The former executive director of a foundation for the deaf was named Friday to be superintendent of the school district that includes the Louisiana School for the Deaf and the Louisiana School for the Visually Impaired.
Ernest E. Garrett III, former CEO of Deaf Empowerment Awareness Foundation Inc. in the St. Louis area was picked by state Superintendent of Education John White, who made the announcement.
Garrett, a Missouri native, won out over Jamie Wong, special education director of the state Department of Education and Janet Armelin Harris, director of human resources for the East Baton Rouge Parish school system, both finalists.
Garrett, 38, will be paid $150,000 per year.
He said he will bring encouragement, passion and a vision to the job.
"I am truly honored to serve," Garrett said during a gathering on the campus of both schools.
The school system oversees about 1,800 students and is called the Special School District, or SSD.
Garrett was previously the first deaf and black superintendent of the Missouri School for the Deaf.
He was also executive director of the Missouri Commission for the Deaf and Hard of Hearing and worked as a licensed social worker in both school and clinical settings.
"Ernest is a strong leader and passionate advocate whose extensive experience as a school administrator, as an advocate of students with low-incidence disabilities and as a social worker in both the school and clinical settings will bring a unique perspective to the SSD and to the state education department's executive team," White said.
"We look forward to watching the SSD redefine itself as a statewide model of excellence under his guidance," he said.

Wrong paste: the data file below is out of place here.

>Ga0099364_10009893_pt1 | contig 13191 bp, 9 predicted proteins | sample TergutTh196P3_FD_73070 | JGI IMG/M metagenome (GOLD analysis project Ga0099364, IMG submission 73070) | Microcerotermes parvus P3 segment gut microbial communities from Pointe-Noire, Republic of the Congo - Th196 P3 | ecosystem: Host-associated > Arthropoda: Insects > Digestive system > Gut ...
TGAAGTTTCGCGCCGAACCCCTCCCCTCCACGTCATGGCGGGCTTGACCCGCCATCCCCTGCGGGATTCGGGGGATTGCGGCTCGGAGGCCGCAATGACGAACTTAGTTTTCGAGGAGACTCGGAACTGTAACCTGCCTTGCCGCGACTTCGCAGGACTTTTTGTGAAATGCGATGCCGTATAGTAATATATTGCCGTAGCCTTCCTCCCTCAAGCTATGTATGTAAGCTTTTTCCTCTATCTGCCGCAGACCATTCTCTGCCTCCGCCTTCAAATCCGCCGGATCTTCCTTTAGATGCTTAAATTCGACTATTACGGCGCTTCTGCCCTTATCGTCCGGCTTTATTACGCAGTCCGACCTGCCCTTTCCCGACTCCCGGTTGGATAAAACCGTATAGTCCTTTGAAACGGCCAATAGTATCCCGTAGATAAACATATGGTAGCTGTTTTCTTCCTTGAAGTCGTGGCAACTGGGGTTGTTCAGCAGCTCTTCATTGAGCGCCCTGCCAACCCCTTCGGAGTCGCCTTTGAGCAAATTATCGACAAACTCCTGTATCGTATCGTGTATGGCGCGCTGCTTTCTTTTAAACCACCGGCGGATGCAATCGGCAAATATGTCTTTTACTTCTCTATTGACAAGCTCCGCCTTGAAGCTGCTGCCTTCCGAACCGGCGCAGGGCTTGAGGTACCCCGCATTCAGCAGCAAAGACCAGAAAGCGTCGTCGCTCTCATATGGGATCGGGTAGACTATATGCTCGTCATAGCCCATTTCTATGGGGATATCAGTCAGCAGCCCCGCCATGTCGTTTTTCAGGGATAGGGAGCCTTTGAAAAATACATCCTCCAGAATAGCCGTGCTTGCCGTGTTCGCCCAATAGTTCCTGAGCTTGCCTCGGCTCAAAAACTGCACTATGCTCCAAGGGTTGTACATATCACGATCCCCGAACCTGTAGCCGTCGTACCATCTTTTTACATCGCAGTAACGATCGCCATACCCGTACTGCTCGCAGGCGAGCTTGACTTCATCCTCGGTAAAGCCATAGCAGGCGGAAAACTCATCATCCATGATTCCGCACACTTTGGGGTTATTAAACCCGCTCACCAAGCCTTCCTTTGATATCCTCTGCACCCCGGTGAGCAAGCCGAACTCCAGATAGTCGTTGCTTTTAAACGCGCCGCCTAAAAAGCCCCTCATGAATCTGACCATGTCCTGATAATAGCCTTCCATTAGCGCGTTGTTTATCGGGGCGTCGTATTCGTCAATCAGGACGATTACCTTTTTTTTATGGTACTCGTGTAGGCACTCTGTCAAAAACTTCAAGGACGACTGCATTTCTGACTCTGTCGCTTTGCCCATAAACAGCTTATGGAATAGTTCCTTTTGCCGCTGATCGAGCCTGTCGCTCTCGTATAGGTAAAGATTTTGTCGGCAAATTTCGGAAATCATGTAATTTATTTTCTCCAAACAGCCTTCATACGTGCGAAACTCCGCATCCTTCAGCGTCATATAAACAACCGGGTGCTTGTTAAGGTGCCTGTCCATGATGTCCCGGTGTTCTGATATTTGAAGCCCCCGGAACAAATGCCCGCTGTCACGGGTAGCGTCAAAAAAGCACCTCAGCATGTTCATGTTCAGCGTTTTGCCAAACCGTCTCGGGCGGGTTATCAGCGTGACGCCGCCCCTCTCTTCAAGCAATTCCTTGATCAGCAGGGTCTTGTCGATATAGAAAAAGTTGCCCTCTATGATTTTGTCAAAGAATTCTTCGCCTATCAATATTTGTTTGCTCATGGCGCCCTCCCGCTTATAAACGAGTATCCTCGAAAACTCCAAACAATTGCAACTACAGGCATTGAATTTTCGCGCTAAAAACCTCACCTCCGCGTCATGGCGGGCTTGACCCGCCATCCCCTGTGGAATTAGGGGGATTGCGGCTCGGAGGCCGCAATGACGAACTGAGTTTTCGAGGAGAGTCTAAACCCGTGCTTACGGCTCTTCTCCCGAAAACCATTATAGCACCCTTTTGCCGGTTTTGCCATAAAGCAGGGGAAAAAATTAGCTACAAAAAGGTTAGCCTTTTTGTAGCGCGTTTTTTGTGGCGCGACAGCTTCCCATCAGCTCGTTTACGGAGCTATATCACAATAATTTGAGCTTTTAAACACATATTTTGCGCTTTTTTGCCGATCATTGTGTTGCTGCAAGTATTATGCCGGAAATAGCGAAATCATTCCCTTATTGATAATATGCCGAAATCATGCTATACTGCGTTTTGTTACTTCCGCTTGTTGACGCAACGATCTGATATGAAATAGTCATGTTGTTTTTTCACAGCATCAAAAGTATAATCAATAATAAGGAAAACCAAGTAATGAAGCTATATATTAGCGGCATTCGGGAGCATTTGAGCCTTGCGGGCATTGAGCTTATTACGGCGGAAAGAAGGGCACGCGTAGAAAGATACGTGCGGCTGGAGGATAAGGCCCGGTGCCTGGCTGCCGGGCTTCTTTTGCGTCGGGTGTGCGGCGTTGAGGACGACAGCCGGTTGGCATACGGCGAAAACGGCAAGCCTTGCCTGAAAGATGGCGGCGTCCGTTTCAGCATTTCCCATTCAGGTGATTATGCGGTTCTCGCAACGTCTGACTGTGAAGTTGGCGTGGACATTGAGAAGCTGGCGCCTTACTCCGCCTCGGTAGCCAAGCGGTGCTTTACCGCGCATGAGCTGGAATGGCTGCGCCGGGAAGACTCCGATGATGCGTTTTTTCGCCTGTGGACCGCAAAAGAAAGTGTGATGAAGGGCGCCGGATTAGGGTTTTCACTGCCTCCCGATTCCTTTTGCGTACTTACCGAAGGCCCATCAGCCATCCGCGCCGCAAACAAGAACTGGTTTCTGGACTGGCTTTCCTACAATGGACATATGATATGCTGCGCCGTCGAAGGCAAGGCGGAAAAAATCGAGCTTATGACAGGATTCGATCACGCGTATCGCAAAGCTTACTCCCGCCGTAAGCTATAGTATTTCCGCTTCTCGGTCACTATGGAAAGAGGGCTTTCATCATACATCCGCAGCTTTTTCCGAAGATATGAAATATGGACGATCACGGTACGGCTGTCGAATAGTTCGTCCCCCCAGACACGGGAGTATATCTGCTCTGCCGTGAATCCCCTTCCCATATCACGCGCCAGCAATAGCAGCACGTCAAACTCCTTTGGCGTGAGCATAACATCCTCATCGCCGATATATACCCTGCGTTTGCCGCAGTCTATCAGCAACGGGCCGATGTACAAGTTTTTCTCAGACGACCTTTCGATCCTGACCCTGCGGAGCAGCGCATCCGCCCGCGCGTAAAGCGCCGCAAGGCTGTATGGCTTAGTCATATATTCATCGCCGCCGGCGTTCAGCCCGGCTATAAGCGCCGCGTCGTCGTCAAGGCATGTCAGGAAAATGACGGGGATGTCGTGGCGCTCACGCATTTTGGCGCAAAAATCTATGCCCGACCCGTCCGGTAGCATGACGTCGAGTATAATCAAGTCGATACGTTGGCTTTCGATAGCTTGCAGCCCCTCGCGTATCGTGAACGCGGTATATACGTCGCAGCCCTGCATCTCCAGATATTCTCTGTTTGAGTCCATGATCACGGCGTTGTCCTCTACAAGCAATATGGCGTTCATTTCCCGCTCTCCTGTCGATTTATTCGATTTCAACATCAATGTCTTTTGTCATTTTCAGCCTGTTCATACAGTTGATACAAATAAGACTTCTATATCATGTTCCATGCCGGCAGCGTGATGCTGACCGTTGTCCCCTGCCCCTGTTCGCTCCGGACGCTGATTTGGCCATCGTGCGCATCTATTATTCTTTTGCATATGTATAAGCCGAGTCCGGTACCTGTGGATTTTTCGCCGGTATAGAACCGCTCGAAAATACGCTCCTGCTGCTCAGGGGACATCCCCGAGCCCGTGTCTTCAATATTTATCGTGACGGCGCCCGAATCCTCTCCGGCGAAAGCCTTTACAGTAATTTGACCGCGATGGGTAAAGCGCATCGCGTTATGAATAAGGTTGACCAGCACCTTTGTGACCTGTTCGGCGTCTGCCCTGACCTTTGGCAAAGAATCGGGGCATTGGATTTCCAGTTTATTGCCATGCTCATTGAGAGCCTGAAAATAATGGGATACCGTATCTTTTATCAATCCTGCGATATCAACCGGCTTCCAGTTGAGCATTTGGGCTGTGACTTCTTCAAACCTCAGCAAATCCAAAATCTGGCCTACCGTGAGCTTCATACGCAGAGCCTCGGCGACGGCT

Garrett is a doctoral candidate at Walden University.
He is also the founder and owner of a consulting firm in Jefferson City, Mo, the state capital.
The district has been embroiled in controversy for months.
The former director of the Louisiana School for the Visually Impaired in Baton Rouge said Wednesday she was forced to resign her job Feb. 28 a…
Earlier this year the state Board of Elementary and Secondary Education approved a three-year plan to improve schools governed by the SSD, which included a recommendation for new leadership at the district.
The action followed a report in 2018 that identified widespread problems, including low morale at the Louisiana School for the Deaf.
One of Garrett's first jobs is to find a new principal for LSD since former principal Ryan Gollner left to return to his native Wisconsin.
The state is launching a three-year plan aimed at improving oversight and expertise in the troubled Louisiana School for the Deaf and others, …
Meanwhile, some parents of students have complained that White and BESE have failed to ensure quality programs at the schools.
The announcement Friday ends the second hunt for a superintendent.
The previous one ended when the top pick for the post withdrew from the search.
Former Lafayette Parish Superintendent Pat Cooper served as interim superintendent earlier this year but left the department when his appointment expired.
The president of Louisiana's top school board accused the interim superintendent of the Special School District of running the schools through…
The last permanent superintendent was Monte Burke, who left his post in mid-2018 amid controversy.
The choice of Garrett was praised by two officials who keep close tabs on the schools – state Rep. Patricia Smith, D-Baton Rouge and BESE member Kathy Edmonston, who lives in Gonzales.
Smith, who is running for the state Senate, encouraged faculty members on hand for the announcement to rally behind Garrett.
"The only people who suffer from non-solutions are the children who come here to school," Smith said.
Edmonston said the aim is to build a district that has national distinction.
"We searched long and hard to fill this role," Edmonston said after the announcement.
"And the process has led us to the right person, a leader capable of guiding the district and more importantly the students that it serves."
Aside from the two schools the SSD manages educational programs for students in the Office of Youth Development, Office of Behavioral Health, Office of Developmental Disabilities, Department of Public Safety and private facilities statewide.